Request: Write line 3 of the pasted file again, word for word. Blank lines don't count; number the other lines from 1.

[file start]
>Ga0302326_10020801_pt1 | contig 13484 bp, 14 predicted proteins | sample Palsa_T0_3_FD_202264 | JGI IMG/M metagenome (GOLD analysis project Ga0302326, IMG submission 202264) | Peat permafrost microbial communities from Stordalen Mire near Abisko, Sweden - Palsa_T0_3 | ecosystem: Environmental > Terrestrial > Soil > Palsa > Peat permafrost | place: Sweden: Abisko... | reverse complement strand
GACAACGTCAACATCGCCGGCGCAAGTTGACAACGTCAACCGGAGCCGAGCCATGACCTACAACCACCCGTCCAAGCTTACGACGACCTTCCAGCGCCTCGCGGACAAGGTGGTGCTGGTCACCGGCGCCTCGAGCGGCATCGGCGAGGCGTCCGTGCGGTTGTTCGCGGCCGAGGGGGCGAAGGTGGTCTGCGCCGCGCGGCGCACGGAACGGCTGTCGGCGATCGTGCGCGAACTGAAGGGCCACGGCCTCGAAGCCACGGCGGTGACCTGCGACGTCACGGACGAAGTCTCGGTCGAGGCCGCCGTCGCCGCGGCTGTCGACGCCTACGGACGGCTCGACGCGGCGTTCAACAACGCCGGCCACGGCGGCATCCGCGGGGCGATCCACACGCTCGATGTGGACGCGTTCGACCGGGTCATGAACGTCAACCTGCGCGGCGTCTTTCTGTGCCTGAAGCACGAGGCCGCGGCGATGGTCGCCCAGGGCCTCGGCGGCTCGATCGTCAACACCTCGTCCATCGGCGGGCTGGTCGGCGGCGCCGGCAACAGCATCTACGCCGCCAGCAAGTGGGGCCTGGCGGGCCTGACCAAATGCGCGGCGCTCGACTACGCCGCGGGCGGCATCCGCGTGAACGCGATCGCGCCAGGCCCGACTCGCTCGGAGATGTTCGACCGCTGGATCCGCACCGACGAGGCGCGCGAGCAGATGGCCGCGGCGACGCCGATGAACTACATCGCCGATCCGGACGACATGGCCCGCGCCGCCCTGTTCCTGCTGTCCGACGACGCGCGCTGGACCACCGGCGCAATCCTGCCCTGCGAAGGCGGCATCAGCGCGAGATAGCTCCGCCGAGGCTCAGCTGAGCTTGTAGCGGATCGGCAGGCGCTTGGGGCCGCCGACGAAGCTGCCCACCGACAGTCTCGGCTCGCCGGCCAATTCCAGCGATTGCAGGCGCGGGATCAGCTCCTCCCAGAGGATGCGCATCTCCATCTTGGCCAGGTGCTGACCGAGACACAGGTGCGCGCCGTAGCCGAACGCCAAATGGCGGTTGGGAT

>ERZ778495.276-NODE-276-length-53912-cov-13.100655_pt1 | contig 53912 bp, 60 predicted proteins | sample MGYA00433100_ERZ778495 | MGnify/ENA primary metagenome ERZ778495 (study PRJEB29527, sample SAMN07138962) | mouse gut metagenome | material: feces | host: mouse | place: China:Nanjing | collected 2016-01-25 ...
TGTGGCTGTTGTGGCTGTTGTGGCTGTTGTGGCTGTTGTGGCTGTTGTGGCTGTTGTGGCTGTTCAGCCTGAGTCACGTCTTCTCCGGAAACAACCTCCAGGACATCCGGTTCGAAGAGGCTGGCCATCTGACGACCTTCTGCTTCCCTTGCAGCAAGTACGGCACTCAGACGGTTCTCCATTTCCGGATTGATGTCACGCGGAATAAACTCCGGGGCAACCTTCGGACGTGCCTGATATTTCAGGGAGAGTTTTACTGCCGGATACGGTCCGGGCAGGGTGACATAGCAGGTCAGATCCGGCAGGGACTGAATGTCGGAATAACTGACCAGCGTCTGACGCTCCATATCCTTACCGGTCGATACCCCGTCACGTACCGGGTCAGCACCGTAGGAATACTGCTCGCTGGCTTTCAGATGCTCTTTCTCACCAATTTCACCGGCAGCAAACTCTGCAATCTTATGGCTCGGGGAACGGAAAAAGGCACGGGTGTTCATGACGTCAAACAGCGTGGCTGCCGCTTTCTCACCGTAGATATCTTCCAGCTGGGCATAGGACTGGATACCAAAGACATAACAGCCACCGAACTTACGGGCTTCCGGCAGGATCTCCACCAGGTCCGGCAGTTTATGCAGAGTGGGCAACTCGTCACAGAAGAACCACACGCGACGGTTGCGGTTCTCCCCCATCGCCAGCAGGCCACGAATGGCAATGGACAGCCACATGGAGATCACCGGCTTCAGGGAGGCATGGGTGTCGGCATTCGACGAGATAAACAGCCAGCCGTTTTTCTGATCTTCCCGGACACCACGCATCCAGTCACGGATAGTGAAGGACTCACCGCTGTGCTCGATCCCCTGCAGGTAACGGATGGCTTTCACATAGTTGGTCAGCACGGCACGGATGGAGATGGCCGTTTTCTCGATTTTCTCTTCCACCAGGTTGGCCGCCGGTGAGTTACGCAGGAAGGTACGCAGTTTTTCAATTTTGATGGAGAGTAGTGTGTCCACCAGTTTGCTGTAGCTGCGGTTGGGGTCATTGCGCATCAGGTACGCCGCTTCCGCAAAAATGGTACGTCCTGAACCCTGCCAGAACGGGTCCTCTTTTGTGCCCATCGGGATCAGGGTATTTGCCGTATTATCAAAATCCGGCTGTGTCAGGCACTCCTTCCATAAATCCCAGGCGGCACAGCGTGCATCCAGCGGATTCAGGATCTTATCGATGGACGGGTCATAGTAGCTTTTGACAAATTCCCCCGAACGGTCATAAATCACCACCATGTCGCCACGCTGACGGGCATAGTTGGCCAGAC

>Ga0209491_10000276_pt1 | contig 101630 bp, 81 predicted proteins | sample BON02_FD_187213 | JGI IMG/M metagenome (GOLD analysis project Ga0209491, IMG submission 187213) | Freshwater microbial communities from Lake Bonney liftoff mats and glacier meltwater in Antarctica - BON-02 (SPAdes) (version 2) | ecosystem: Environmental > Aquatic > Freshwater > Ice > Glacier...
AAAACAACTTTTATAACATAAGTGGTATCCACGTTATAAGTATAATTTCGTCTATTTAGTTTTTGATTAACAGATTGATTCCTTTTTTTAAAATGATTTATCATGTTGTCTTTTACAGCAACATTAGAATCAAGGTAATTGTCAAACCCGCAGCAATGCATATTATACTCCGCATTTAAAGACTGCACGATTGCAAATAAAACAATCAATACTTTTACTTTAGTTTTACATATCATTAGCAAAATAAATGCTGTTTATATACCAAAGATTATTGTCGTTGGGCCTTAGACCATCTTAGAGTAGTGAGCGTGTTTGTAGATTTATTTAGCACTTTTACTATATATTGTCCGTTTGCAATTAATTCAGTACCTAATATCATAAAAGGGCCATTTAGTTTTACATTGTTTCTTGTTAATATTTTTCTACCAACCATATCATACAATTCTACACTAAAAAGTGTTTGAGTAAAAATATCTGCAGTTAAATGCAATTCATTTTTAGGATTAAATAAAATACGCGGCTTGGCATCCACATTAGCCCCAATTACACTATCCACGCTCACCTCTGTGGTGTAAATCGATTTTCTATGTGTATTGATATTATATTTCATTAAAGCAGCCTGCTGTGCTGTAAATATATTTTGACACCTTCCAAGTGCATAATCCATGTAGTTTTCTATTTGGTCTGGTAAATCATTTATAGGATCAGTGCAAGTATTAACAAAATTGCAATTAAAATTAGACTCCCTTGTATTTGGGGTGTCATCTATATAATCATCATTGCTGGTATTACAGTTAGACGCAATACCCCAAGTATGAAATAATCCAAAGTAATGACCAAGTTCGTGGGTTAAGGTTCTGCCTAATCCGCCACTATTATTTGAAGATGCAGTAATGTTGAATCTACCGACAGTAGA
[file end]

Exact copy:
>ERZ778495.276-NODE-276-length-53912-cov-13.100655_pt1 | contig 53912 bp, 60 predicted proteins | sample MGYA00433100_ERZ778495 | MGnify/ENA primary metagenome ERZ778495 (study PRJEB29527, sample SAMN07138962) | mouse gut metagenome | material: feces | host: mouse | place: China:Nanjing | collected 2016-01-25 ...